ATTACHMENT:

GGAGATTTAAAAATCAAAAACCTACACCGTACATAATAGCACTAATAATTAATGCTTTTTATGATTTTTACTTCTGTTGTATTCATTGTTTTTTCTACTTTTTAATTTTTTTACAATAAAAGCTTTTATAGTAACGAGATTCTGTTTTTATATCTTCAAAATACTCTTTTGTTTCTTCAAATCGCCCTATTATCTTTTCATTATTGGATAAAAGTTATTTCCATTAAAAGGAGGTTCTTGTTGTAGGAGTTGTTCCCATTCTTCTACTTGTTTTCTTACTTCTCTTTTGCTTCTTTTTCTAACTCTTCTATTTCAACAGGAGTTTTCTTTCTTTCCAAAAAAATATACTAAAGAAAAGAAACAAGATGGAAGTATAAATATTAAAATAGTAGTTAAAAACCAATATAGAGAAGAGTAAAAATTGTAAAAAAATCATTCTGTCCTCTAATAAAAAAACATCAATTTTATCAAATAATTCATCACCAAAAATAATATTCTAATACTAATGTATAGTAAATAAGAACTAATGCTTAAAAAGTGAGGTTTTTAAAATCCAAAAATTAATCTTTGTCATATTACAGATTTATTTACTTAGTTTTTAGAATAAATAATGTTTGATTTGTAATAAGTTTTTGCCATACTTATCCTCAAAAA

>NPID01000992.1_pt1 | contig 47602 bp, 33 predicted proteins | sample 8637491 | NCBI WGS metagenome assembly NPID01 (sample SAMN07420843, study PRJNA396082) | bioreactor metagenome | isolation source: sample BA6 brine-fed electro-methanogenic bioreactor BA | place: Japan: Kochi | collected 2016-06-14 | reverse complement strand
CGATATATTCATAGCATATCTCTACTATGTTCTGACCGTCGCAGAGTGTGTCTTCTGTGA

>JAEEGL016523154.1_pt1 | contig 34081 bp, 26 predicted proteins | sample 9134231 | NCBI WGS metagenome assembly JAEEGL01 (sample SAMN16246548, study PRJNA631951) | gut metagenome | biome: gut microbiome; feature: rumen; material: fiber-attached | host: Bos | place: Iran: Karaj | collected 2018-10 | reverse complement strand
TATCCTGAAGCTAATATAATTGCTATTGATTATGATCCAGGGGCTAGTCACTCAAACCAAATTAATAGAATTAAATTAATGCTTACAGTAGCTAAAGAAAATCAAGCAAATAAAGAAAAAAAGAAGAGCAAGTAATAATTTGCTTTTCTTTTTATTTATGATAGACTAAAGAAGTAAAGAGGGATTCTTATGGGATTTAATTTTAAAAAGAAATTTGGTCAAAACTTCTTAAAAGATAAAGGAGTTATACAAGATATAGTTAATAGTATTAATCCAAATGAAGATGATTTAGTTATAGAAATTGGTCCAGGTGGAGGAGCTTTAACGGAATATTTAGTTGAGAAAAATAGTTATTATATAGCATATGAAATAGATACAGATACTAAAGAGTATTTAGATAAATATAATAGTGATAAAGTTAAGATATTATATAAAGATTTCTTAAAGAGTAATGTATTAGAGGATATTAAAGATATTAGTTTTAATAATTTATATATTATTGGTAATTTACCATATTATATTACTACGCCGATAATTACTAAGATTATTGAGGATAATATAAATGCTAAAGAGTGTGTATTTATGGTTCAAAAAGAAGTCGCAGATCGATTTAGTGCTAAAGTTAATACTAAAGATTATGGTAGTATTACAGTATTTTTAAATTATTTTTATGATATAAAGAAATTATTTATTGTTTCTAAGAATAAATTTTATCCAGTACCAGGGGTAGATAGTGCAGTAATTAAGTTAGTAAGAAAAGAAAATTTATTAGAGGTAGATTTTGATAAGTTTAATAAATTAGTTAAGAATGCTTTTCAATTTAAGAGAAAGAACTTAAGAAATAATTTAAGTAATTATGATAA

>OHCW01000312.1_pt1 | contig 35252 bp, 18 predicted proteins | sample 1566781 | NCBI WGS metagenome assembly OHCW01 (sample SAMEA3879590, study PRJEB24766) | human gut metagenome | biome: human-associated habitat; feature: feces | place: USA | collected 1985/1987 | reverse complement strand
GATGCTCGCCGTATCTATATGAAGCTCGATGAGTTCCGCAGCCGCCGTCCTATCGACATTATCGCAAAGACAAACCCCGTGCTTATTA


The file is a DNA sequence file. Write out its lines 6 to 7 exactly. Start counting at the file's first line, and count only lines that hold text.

>OHCW01000312.1_pt1 | contig 35252 bp, 18 predicted proteins | sample 1566781 | NCBI WGS metagenome assembly OHCW01 (sample SAMEA3879590, study PRJEB24766) | human gut metagenome | biome: human-associated habitat; feature: feces | place: USA | collected 1985/1987 | reverse complement strand
GATGCTCGCCGTATCTATATGAAGCTCGATGAGTTCCGCAGCCGCCGTCCTATCGACATTATCGCAAAGACAAACCCCGTGCTTATTA